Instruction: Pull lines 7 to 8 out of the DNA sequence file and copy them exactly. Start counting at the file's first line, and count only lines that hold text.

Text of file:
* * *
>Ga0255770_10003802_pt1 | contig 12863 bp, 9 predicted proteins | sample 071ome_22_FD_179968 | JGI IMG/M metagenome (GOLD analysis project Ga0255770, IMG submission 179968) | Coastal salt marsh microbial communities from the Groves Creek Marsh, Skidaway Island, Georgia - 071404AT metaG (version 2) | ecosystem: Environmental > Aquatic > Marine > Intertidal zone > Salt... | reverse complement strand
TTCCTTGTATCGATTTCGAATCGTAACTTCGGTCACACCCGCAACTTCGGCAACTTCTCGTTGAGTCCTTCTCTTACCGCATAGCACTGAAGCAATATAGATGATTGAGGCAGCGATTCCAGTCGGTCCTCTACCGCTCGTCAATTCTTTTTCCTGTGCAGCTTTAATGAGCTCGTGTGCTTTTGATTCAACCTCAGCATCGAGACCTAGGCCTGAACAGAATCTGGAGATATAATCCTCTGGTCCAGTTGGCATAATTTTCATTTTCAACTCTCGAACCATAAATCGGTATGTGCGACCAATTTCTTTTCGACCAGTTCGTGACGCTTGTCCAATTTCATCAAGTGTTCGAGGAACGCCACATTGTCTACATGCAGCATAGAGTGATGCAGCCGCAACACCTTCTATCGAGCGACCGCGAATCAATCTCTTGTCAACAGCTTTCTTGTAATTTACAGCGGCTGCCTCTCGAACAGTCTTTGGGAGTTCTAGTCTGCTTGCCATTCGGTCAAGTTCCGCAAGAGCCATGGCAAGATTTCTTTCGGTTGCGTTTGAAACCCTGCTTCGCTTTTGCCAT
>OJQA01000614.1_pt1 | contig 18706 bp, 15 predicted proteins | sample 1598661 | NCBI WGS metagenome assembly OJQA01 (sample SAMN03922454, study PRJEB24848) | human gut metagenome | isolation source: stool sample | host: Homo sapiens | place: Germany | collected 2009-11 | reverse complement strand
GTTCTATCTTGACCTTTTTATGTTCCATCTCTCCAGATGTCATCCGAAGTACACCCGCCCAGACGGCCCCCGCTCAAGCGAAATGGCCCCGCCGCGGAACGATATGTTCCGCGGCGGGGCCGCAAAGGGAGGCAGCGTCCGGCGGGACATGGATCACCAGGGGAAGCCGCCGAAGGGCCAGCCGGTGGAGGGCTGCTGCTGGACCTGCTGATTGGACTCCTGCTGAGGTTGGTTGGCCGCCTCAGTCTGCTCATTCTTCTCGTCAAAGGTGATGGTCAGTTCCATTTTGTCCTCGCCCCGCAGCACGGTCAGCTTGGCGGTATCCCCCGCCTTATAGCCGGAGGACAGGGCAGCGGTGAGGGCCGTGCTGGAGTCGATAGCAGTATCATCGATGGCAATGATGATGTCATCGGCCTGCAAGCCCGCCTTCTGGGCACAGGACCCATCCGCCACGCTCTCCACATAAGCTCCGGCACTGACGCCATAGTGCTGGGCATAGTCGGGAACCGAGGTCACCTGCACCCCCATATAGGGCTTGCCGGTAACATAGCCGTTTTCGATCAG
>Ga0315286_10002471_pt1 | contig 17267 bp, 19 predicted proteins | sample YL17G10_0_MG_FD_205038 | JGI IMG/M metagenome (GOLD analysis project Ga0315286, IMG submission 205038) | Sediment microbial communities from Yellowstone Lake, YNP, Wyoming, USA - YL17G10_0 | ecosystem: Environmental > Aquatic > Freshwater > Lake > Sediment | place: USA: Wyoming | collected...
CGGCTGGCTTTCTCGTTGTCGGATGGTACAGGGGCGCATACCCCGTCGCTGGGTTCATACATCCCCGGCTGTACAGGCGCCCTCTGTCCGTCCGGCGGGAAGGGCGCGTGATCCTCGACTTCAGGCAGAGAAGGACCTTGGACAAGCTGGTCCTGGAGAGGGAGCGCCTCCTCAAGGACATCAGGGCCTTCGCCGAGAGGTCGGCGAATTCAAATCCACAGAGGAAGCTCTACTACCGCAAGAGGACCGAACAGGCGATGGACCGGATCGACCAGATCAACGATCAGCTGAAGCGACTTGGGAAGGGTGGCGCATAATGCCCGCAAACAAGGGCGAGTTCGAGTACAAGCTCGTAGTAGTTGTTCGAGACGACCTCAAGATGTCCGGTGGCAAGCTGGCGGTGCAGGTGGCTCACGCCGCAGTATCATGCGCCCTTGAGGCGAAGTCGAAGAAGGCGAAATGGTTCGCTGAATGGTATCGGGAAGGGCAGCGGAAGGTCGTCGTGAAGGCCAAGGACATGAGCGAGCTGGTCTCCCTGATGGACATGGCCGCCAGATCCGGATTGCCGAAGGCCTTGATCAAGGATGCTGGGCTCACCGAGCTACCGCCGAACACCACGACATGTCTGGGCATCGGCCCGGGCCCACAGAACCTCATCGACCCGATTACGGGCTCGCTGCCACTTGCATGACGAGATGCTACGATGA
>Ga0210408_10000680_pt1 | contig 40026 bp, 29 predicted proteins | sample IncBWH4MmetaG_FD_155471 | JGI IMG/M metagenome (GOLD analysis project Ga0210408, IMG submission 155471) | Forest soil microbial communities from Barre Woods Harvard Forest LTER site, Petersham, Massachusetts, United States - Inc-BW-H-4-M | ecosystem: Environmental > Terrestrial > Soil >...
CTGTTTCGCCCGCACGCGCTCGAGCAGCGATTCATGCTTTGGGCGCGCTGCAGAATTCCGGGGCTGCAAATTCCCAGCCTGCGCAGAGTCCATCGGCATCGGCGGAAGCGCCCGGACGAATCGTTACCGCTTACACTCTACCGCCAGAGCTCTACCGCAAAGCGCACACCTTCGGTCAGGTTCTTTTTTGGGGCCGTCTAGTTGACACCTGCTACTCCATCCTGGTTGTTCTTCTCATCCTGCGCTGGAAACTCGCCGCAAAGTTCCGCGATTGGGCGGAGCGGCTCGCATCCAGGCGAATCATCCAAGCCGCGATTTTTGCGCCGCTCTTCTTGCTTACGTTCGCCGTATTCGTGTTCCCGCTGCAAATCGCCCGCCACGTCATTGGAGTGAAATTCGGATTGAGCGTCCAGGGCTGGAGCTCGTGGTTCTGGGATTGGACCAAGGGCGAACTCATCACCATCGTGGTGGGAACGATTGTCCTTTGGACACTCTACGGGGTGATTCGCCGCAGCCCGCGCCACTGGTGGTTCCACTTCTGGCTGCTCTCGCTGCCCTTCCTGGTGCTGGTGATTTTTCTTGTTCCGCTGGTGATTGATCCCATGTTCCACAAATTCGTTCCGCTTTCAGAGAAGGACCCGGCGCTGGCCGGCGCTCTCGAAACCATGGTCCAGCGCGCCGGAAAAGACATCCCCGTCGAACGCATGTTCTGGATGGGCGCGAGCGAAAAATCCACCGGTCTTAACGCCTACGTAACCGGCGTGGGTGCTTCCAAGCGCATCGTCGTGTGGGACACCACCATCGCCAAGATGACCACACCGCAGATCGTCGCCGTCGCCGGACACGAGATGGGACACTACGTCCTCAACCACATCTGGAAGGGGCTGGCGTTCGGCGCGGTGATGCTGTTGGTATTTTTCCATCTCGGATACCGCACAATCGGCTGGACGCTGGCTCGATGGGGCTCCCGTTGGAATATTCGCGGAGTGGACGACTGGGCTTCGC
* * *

>Ga0210408_10000680_pt1 | contig 40026 bp, 29 predicted proteins | sample IncBWH4MmetaG_FD_155471 | JGI IMG/M metagenome (GOLD analysis project Ga0210408, IMG submission 155471) | Forest soil microbial communities from Barre Woods Harvard Forest LTER site, Petersham, Massachusetts, United States - Inc-BW-H-4-M | ecosystem: Environmental > Terrestrial > Soil >...
CTGTTTCGCCCGCACGCGCTCGAGCAGCGATTCATGCTTTGGGCGCGCTGCAGAATTCCGGGGCTGCAAATTCCCAGCCTGCGCAGAGTCCATCGGCATCGGCGGAAGCGCCCGGACGAATCGTTACCGCTTACACTCTACCGCCAGAGCTCTACCGCAAAGCGCACACCTTCGGTCAGGTTCTTTTTTGGGGCCGTCTAGTTGACACCTGCTACTCCATCCTGGTTGTTCTTCTCATCCTGCGCTGGAAACTCGCCGCAAAGTTCCGCGATTGGGCGGAGCGGCTCGCATCCAGGCGAATCATCCAAGCCGCGATTTTTGCGCCGCTCTTCTTGCTTACGTTCGCCGTATTCGTGTTCCCGCTGCAAATCGCCCGCCACGTCATTGGAGTGAAATTCGGATTGAGCGTCCAGGGCTGGAGCTCGTGGTTCTGGGATTGGACCAAGGGCGAACTCATCACCATCGTGGTGGGAACGATTGTCCTTTGGACACTCTACGGGGTGATTCGCCGCAGCCCGCGCCACTGGTGGTTCCACTTCTGGCTGCTCTCGCTGCCCTTCCTGGTGCTGGTGATTTTTCTTGTTCCGCTGGTGATTGATCCCATGTTCCACAAATTCGTTCCGCTTTCAGAGAAGGACCCGGCGCTGGCCGGCGCTCTCGAAACCATGGTCCAGCGCGCCGGAAAAGACATCCCCGTCGAACGCATGTTCTGGATGGGCGCGAGCGAAAAATCCACCGGTCTTAACGCCTACGTAACCGGCGTGGGTGCTTCCAAGCGCATCGTCGTGTGGGACACCACCATCGCCAAGATGACCACACCGCAGATCGTCGCCGTCGCCGGACACGAGATGGGACACTACGTCCTCAACCACATCTGGAAGGGGCTGGCGTTCGGCGCGGTGATGCTGTTGGTATTTTTCCATCTCGGATACCGCACAATCGGCTGGACGCTGGCTCGATGGGGCTCCCGTTGGAATATTCGCGGAGTGGACGACTGGGCTTCGC